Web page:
On 18 June 1815, England’s Lord Wellington fought Napoleon at Waterloo. England waited for news of the outcome. Finally, some signal ships came into view. Through the mist, the lookout was just able to read: “Wellington defeated”. The bad news spread quickly. Soon the fog lifted, however, and it became clear that the lookout had reacted too quickly. The full message now came into view: “Wellington defeated Napoleon.”

Jesus’ followers felt the message of the cross was clear: “Jesus defeated”. Jesus had said He was the Saviour of the world. But His death had ended all hope. They were left with nothing but a dead body to prepare for burial. Yet when the women came to the tomb, they were faced with the rolled-away stone (Luke 24:2), the empty tomb (v.3) and a big announcement (vv.5-6)!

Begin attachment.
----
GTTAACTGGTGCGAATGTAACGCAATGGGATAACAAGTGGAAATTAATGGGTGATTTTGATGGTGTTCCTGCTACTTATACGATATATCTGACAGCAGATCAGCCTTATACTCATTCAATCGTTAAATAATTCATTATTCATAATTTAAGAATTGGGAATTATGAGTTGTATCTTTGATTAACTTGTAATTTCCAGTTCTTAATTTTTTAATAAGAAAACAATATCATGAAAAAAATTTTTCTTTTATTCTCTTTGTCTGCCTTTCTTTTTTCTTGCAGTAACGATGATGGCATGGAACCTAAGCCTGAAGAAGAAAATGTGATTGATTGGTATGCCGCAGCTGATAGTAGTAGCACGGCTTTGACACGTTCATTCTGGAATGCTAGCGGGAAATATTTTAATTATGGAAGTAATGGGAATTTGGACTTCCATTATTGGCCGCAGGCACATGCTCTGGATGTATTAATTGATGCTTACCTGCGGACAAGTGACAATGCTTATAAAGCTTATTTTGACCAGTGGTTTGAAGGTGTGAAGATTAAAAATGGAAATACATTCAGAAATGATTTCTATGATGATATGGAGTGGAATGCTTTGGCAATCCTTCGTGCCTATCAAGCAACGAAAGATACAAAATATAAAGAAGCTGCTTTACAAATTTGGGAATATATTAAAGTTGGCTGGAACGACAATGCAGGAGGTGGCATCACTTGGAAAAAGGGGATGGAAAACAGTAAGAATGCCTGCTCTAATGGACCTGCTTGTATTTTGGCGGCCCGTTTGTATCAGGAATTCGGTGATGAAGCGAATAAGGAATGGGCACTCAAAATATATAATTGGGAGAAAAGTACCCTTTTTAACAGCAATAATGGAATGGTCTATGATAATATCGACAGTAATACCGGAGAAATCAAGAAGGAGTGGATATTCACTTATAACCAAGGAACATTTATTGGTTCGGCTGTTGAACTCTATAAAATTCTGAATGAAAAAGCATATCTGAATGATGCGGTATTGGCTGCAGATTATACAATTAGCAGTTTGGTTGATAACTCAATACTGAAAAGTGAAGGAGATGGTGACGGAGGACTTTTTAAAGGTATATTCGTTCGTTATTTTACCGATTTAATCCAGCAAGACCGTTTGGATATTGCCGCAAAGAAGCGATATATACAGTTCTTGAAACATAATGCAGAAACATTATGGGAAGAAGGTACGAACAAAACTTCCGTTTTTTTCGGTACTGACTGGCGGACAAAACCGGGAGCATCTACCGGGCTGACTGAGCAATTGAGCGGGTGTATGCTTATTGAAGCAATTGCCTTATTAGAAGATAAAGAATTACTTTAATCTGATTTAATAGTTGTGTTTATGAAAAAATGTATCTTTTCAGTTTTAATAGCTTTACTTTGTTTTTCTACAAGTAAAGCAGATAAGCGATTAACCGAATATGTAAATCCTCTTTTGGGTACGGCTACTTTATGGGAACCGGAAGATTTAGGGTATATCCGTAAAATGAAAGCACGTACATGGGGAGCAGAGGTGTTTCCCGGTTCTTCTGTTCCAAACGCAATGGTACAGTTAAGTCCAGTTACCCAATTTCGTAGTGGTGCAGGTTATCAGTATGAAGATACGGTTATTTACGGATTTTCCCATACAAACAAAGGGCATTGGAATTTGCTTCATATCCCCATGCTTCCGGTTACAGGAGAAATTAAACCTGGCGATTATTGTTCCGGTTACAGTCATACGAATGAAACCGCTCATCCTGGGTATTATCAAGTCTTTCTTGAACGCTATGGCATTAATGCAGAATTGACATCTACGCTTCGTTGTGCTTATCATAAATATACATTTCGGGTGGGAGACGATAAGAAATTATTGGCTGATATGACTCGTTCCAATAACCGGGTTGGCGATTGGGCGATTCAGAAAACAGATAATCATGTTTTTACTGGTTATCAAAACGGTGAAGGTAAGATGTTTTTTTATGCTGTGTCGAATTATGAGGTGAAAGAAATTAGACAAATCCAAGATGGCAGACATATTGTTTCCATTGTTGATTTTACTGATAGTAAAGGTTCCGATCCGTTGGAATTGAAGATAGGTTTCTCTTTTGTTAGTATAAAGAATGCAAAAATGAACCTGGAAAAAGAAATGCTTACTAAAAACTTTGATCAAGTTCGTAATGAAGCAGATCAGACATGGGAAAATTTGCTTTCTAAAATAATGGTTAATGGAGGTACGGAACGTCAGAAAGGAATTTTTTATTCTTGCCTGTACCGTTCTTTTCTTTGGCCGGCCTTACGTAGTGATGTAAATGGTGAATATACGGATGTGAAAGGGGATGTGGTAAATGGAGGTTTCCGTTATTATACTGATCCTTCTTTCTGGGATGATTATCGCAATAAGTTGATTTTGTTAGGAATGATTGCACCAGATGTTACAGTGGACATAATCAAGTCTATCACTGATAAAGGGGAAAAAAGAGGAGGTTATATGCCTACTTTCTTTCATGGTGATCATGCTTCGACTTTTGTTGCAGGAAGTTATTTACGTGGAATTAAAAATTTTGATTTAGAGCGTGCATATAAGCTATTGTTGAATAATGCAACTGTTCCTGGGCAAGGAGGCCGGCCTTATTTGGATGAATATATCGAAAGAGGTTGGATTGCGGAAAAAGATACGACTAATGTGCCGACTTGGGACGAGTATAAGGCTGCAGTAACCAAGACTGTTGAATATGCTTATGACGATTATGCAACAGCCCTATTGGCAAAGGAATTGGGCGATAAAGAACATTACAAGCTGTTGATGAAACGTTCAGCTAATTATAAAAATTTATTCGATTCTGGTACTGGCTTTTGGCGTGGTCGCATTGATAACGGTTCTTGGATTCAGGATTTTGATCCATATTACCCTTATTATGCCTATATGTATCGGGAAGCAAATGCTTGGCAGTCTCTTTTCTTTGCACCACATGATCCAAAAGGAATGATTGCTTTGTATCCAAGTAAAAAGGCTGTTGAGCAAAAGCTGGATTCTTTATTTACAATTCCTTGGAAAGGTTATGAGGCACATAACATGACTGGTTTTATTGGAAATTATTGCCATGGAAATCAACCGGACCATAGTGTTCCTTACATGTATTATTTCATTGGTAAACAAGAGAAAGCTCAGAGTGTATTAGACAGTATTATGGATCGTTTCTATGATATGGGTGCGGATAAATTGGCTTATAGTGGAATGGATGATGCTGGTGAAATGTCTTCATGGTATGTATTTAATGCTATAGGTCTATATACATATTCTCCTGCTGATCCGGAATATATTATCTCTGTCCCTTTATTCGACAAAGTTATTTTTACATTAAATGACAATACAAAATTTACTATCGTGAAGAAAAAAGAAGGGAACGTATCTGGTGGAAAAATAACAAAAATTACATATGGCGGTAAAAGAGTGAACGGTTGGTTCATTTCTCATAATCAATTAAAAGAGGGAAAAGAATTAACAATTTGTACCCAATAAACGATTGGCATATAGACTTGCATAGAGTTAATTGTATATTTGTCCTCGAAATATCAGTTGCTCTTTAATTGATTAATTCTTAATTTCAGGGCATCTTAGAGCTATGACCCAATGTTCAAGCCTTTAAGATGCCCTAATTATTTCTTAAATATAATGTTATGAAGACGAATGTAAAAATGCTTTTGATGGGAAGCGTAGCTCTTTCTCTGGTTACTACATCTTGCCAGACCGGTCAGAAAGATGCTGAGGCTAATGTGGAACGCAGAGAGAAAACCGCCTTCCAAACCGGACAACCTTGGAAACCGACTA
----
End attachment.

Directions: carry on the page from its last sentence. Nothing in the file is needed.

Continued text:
Then the ‘mist’ of unbelief cleared away as they remembered Jesus promising to rise again once He had paid for sin (v.8). The women rushed to share the full message with the disciples: “Jesus defeated death” (vv.9-10). The disciples, however, thought the women were talking rubbish (v.11). Even after checking the tomb, Peter didn’t believe straight away (v.12).

We also have a choice to make about Jesus’ resurrection. Will you dismiss it as an “idle tale” or gladly accept it as your own victory over sin and death?

Jesus defeated death.


Paul Baxendale


Our Daily Bread